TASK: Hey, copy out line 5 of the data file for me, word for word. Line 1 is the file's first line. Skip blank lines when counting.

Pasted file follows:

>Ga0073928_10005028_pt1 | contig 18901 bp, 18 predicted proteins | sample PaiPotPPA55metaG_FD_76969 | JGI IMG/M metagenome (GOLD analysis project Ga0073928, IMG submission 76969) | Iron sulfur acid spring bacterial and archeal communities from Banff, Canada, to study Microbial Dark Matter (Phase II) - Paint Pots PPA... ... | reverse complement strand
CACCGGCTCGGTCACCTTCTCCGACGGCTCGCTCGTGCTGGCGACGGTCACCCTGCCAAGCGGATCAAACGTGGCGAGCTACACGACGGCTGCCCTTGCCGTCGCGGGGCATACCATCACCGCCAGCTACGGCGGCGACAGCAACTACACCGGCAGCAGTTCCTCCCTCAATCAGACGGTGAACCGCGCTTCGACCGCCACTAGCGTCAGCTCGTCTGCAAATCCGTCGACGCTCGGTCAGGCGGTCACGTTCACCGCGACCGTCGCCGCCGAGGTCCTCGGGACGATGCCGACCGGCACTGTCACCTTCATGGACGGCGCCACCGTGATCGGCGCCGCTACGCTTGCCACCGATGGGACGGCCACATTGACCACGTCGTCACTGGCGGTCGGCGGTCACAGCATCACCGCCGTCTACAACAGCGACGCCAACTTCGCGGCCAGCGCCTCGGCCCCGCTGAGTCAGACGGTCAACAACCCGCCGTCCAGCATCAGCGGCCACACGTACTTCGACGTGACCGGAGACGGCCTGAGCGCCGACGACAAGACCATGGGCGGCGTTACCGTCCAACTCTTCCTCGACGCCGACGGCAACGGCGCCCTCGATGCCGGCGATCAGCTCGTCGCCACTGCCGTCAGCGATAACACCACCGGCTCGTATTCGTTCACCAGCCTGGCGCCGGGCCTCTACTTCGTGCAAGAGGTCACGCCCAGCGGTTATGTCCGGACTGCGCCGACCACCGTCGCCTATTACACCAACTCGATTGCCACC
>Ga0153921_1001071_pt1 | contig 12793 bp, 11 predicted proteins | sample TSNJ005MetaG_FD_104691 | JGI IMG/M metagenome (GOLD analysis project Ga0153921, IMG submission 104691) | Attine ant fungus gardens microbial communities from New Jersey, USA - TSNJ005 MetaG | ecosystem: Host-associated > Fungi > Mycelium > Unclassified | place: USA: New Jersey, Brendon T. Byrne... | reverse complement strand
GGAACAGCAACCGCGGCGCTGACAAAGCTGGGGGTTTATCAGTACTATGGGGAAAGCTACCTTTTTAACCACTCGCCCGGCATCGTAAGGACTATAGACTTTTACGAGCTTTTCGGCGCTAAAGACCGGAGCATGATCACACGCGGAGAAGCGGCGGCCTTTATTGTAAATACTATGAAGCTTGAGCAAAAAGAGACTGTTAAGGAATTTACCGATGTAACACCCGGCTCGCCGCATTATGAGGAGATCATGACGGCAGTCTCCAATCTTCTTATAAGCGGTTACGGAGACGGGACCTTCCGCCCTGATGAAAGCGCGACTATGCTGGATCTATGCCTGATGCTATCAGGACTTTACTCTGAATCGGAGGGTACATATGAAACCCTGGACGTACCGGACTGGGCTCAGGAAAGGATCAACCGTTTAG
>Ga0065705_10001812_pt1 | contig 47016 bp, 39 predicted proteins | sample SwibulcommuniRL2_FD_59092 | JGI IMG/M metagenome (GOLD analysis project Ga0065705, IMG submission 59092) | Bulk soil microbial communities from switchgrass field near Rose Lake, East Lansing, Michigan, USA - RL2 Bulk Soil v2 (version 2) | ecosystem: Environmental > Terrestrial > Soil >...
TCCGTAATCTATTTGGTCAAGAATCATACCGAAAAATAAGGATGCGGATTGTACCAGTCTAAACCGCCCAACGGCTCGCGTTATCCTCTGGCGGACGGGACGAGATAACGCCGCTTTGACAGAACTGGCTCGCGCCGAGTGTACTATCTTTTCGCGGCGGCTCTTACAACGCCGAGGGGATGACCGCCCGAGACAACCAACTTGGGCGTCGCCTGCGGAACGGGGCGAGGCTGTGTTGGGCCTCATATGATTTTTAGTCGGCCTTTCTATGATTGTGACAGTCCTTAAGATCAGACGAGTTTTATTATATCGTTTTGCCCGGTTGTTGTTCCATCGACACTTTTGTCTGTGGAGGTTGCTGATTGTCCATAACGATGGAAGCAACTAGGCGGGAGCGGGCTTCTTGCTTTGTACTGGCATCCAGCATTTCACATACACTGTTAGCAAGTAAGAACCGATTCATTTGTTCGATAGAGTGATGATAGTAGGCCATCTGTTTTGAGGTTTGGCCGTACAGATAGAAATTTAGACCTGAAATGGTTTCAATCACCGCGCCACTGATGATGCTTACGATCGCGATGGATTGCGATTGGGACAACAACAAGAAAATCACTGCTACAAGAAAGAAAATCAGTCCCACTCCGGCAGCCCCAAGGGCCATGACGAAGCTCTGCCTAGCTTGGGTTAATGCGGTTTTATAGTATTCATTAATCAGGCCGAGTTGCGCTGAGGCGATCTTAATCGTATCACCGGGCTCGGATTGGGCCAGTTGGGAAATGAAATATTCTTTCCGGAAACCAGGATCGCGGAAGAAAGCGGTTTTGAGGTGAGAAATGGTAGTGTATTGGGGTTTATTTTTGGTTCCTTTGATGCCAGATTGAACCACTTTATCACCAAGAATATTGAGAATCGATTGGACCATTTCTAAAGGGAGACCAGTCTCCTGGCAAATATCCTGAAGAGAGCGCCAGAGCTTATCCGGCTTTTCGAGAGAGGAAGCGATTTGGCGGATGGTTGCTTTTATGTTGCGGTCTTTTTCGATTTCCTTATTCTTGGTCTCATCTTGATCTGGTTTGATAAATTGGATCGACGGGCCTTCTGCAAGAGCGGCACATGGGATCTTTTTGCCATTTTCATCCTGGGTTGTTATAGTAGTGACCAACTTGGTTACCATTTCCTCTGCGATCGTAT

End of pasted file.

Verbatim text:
>Ga0065705_10001812_pt1 | contig 47016 bp, 39 predicted proteins | sample SwibulcommuniRL2_FD_59092 | JGI IMG/M metagenome (GOLD analysis project Ga0065705, IMG submission 59092) | Bulk soil microbial communities from switchgrass field near Rose Lake, East Lansing, Michigan, USA - RL2 Bulk Soil v2 (version 2) | ecosystem: Environmental > Terrestrial > Soil >...